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# The dimensions of a cinema hall are 100m, 60m and 15m. How many persons can sit in the hall, if each requires $150{{m}^{3}}$ of air?

Last updated date: 11th Aug 2024
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Hint: First of all, we will find the total volume of the cinema hall having dimensions 100m, 60m and 15m. These dimensions represent length, breadth and height of the cinema hall and as this hall is in the form of the cuboid so we know that volume of the cuboid is equal to $l\times b\times h$ where $l,b\And h$ represents length, breadth and height of the cuboid. The number of persons which can be accommodated in the hall is the division of total volume of the hall by $150{{m}^{3}}$.

Complete step-by-step solution:
The dimensions of the cinema hall are given as:
100m, 60m and 15m
The above dimensions are the length, breadth and height of the cinema hall. We know that cinema hall is in the shape of a cuboid and volume of the cuboid is equal to:
$l\times b\times h$
In the above expression, $l,b\And h$ represents length, breadth and height of the cuboid.
In the below figure, we have shown the figure of the hall which is in the form of a cuboid having length, breadth and height as l, b and h respectively.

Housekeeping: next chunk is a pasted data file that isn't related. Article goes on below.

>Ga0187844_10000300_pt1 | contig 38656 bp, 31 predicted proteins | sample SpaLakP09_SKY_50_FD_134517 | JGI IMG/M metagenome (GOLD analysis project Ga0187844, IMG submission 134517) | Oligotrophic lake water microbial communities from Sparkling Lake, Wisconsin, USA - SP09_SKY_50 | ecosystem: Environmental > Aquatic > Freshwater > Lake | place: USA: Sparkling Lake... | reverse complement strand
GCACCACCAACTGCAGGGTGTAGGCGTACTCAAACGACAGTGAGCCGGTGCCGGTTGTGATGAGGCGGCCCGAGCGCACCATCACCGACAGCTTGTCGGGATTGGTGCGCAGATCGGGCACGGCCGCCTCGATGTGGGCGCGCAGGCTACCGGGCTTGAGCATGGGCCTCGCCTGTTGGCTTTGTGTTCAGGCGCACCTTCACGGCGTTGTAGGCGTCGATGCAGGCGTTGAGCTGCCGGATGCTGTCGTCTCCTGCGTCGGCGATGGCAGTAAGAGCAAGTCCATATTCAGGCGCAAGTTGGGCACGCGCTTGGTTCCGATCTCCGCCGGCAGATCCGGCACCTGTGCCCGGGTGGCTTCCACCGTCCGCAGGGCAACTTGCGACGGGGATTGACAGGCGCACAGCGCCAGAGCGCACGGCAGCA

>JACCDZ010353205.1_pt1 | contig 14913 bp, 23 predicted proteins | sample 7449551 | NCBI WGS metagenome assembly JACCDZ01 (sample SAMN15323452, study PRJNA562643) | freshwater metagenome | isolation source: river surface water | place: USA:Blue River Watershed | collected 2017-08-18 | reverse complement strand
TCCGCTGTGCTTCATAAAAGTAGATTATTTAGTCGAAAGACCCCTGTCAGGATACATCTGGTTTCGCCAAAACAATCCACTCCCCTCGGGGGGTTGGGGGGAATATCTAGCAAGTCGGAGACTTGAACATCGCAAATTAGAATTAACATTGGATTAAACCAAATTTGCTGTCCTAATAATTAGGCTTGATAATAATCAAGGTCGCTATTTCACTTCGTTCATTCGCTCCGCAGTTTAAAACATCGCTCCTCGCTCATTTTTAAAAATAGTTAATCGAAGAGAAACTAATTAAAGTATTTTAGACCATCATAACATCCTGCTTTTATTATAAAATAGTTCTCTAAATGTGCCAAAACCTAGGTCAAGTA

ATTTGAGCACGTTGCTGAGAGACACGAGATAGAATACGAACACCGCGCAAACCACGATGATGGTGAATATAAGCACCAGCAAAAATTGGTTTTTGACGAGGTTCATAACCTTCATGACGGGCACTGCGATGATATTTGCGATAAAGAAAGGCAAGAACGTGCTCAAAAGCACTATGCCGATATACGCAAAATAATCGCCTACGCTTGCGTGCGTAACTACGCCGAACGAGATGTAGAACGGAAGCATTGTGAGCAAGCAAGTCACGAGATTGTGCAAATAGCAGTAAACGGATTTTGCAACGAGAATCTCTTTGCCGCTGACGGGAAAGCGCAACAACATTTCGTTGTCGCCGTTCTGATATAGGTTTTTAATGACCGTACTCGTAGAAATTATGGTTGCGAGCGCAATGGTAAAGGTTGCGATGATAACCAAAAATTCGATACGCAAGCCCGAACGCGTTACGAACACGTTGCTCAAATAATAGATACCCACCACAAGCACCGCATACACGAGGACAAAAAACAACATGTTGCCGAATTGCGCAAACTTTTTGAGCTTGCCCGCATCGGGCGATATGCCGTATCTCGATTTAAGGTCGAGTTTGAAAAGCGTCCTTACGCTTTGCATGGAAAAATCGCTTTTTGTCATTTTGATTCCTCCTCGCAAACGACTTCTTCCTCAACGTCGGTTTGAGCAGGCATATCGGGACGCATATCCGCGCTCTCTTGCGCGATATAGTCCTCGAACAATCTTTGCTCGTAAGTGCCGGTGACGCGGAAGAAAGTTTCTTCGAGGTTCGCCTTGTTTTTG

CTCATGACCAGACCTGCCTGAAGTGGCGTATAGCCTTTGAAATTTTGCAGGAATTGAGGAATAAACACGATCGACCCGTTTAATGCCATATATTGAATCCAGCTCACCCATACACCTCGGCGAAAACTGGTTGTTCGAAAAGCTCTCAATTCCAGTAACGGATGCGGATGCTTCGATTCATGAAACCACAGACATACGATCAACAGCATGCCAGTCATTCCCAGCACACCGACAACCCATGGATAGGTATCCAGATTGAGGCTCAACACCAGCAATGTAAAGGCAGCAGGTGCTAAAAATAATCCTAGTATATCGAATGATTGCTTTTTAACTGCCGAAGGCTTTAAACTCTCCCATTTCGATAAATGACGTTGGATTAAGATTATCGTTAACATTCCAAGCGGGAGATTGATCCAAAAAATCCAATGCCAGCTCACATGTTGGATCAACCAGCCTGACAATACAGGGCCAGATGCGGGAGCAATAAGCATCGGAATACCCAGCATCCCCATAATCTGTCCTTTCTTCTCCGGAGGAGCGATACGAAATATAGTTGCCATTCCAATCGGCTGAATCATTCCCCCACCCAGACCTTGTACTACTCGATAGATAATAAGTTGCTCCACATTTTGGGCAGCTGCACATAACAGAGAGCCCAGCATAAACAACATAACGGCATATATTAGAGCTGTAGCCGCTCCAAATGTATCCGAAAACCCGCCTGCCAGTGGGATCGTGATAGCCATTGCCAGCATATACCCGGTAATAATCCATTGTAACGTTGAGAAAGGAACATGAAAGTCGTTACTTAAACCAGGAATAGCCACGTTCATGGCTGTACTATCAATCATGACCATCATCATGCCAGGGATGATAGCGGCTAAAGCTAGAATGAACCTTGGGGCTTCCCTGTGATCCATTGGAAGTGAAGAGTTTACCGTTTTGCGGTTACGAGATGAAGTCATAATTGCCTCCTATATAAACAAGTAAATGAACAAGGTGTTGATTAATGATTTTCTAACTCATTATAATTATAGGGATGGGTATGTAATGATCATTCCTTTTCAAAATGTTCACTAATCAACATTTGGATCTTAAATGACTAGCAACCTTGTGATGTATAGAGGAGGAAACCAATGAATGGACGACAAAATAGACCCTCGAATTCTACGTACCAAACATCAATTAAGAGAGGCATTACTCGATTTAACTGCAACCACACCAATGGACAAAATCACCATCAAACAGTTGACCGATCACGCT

Now, substituting $l=100m,b=60m\And h=15m$ in the above formula of the volume of the cuboid we get,
\begin{align} & \Rightarrow l\times b\times h \\ & =100m\times 60m\times 15m \\ & =90000{{m}^{3}} \\ \end{align}
From the above, we got the volume of the cinema hall as $90000{{m}^{3}}$.
It is given that each person requires $150{{m}^{3}}$ of air so the number of persons which can accommodate in the cinema hall is calculated by dividing the volume of the cinema hall by the volume required by one person.
$\Rightarrow \dfrac{90000}{150}$
One zero will be cancelled out from the numerator and the denominator and we get,
\begin{align} & \Rightarrow \dfrac{9000}{15} \\ & =600 \\ \end{align}
Hence, 600 people can sit in the cinema hall.

Note: The mistake that could be possible in the above problem is not writing the units of volume so make sure you have properly written the units of the volume in the above problem. Also, in this problem you are lucky that all the units of length, breadth and height are same (i.e. in metres) and the unit of the volume require by one person is also (in ${{m}^{3}}$) but this is not always the case. You might find some problems where units are not the same so in those cases first make the units same everywhere and then proceed.